MABI511: Old Testament Hermeneutics (3) – God’s revelation through the Old Testament illuminates His timely message and timeless story for His people, while also providing the context and foundation for the New Testament. In this class, students will investigate the richness of the Old Testament and its relevance for today, including the principles and procedures for its interpretation, application, and exposition.
MABI521: New Testament Hermeneutics (3) – The narrative of Christ and His Church, foreshadowed in the Old Testament and revealed in the New Testament, provides the framework for Christian faith and practice. This class in biblical interpretation and exegesis focuses on the life and teachings of Christ, the experience of believers, and the eternal hope of the Church as recorded in the gospels, epistles, and apocalyptic literature.
MATH531: Christian Theology (3) – This class investigates the essential teachings of the evangelical Christian faith, with special attention given to the person and work of Christ, sin and salvation, the role of the Holy Spirit, the life of the Church, and contemporary theological issues. Students will become better equipped to apply and articulate theological convictions in ministry settings.
MATH541: The History of Christianity (3) – This course addresses the major events, issues, personalities, and movements that shape and define the story of the Christian Church. Topics such as the birth and growth of the Early Church, the threat of persecution, the rise of monasticism, the Councils of Nicea and Chalcedon, the Reformation, the Great Awakenings, ecumenical efforts, and the globalization of the gospel provide a deeper understanding of the Church and a relevant perspective for ministry today.
MAMM513: The Missional Church (3) – We may not all be called to serve Christ as missionaries in a foreign land, but we are all called to be “on mission with God” wherever He may lead us. In this course, students are challenged to examine their purpose and calling in life, maximize their capacity to build bridges, and bear faithful witness to the Gospel of Jesus Christ both at home and around the world.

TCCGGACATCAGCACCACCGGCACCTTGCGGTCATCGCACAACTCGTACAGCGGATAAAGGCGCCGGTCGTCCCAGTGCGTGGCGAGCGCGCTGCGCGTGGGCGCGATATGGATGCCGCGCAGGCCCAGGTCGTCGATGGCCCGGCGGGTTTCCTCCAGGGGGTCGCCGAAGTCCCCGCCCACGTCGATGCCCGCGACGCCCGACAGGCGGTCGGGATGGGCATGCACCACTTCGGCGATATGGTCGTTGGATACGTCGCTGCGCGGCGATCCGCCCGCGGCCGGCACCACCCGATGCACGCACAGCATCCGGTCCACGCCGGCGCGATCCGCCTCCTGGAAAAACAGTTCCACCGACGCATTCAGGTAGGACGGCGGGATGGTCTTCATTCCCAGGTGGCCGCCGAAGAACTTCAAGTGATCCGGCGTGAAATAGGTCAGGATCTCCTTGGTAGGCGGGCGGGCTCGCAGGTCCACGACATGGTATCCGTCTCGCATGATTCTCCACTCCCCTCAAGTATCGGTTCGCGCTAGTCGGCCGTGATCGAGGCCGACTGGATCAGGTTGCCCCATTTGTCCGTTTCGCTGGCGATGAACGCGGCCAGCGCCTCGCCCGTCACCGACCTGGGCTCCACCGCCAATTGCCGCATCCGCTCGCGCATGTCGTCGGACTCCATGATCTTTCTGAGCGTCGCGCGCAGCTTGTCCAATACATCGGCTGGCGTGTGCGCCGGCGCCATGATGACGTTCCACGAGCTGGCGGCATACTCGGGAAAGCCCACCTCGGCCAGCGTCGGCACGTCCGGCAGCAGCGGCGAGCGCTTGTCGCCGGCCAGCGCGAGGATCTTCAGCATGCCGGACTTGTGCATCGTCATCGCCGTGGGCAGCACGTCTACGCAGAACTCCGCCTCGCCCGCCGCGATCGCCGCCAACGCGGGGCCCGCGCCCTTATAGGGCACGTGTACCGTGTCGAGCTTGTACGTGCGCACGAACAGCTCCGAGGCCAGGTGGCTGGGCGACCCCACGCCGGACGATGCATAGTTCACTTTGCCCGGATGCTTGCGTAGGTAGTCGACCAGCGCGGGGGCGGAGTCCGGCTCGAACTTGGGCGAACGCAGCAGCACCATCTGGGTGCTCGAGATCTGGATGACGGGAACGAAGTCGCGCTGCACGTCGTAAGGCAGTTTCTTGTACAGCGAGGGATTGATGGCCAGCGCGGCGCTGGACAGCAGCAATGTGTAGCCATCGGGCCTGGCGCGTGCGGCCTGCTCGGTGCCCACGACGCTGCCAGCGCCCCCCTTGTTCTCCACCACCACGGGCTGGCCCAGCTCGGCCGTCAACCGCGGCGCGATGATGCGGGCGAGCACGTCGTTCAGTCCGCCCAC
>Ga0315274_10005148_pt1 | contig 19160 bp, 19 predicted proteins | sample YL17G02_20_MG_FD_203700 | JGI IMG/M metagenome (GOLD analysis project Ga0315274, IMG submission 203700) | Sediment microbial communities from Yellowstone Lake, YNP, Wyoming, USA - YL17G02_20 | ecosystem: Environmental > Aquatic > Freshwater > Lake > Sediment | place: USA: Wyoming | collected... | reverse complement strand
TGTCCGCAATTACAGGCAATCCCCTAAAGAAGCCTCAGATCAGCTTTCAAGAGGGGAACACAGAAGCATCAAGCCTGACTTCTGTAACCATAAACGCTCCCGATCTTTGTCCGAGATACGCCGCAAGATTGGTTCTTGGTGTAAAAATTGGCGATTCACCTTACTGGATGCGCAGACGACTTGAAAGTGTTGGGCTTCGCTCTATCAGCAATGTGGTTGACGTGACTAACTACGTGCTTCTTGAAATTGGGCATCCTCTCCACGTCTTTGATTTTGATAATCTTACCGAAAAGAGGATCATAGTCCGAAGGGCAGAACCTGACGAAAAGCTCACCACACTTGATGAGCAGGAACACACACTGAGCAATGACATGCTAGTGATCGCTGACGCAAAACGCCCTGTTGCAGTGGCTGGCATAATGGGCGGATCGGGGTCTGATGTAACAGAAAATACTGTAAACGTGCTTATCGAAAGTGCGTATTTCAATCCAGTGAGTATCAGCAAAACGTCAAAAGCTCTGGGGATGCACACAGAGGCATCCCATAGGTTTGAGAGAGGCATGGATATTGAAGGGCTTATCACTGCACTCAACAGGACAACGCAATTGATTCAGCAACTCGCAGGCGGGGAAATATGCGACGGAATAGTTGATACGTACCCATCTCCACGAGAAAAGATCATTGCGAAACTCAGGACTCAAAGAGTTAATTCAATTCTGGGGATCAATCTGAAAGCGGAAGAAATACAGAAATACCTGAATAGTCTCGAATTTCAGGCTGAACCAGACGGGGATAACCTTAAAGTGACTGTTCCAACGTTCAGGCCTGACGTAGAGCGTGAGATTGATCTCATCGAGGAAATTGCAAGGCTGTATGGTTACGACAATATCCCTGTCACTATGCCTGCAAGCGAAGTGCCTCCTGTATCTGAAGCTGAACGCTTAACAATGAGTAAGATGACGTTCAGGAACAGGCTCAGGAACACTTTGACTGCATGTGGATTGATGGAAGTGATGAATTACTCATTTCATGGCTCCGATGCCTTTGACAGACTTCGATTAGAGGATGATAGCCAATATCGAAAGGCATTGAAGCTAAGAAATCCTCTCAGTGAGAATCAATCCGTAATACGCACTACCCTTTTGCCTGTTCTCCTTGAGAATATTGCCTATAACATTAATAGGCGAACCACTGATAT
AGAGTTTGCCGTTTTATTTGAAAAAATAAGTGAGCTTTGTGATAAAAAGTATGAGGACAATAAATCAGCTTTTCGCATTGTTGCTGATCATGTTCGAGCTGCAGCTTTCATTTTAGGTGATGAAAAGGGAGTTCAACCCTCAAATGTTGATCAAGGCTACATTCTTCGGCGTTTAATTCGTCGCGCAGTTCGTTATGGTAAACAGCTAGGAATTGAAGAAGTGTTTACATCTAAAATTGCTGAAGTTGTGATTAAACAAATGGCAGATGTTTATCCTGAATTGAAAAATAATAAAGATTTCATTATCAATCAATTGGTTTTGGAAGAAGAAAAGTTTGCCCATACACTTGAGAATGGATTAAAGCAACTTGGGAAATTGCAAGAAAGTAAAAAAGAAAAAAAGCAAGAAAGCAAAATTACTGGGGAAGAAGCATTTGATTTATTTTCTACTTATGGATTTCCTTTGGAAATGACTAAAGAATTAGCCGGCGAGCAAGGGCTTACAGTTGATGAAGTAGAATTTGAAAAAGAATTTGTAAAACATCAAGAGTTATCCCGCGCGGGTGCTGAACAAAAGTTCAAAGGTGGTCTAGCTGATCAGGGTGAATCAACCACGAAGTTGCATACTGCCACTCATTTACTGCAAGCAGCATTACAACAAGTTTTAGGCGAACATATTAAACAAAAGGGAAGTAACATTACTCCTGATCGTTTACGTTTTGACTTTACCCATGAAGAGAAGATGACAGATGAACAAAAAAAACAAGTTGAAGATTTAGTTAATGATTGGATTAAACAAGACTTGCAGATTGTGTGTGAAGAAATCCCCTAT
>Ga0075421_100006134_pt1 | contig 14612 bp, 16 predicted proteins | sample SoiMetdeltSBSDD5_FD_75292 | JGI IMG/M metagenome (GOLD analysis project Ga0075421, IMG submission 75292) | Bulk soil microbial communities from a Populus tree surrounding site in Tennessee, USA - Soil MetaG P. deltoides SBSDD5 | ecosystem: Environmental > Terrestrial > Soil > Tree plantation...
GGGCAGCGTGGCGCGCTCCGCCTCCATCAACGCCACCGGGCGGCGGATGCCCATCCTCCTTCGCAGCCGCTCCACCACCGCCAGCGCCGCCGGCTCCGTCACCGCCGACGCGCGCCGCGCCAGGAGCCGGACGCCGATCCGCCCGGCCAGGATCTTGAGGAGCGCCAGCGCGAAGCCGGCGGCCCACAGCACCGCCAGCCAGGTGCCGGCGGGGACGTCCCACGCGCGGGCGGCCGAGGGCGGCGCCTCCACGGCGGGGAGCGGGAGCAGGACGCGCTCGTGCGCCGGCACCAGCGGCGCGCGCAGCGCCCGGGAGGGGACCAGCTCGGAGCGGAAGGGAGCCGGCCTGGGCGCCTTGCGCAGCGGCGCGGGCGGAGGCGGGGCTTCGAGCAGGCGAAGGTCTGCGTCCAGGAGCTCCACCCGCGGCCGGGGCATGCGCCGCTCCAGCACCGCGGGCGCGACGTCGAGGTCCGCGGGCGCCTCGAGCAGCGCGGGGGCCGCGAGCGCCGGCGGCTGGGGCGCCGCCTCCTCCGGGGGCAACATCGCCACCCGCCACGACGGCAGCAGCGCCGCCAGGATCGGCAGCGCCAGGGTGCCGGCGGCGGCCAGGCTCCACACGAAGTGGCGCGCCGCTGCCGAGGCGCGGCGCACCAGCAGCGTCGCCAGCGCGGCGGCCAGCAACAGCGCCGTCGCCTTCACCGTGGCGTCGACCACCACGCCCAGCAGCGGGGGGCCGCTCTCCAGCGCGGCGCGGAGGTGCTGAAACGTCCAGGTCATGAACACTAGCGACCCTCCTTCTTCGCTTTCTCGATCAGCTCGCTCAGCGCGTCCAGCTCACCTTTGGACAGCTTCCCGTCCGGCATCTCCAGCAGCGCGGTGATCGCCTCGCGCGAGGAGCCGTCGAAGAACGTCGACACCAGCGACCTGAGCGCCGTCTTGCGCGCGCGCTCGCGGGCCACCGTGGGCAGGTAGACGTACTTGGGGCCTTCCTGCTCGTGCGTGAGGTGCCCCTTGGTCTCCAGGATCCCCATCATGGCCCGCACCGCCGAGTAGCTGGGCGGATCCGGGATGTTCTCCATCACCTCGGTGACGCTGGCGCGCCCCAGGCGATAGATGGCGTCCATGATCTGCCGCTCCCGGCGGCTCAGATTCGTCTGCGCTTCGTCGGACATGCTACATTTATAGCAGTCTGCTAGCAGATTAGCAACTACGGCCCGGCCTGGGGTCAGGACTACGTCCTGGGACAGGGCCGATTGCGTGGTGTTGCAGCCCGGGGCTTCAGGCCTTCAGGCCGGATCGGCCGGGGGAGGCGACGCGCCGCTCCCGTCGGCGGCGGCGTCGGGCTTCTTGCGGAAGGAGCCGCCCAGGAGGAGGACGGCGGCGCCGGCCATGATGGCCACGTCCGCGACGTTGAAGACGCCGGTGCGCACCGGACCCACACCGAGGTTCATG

Research and Application (9 credit hours)
MARA523: Research Methods (3) – This course is an introduction to the research methods that are applicable in a variety of academic and organizational settings, including both quantitative and qualitative strategies that are commonly used in a graduate Capstone project.
MARA533: Applied Research I: Field Experience (3) – In this research and application course, students will identify and begin to investigate a potential Capstone project that relates to their chosen concentration of graduate studies. Through practical examination, each student will focus on their field of study using a variety of potential methods, some of which may include: field experience, literature review, and other forms of data collection.
MARA543: Applied Research II: Church Health and Growth (Capstone Project) (3) – This course involves the completion of a written Capstone project that serves as the culmination of a student’s research and their graduate school experience. Students will integrate their research findings with their chosen area of concentration, making application to life, service, and leadership today. In addition, each student will demonstrate their acquisition of scholarship, critical thinking, creativity, and written communication skills.
David Williams, D.Min.
Director of Pastoral Ministries
Having served as a youth pastor, family pastor, lead pastor, campus pastor and regional superintendent, Dave brings over 35 years of field experience to his current role as a “pastor to pastors.” A graduate of Malone University (BA) and Ashland Theological Seminary (MA), Dave completed his doctorate (DMin) in leadership and spiritual formation at George Fox University. His doctoral dissertation, “Sustaining Spiritual Leadership for the Long Haul” provided the inspiration for his first book, Rhythms of Grace: Life-Saving Disciplines for Spiritual Leaders.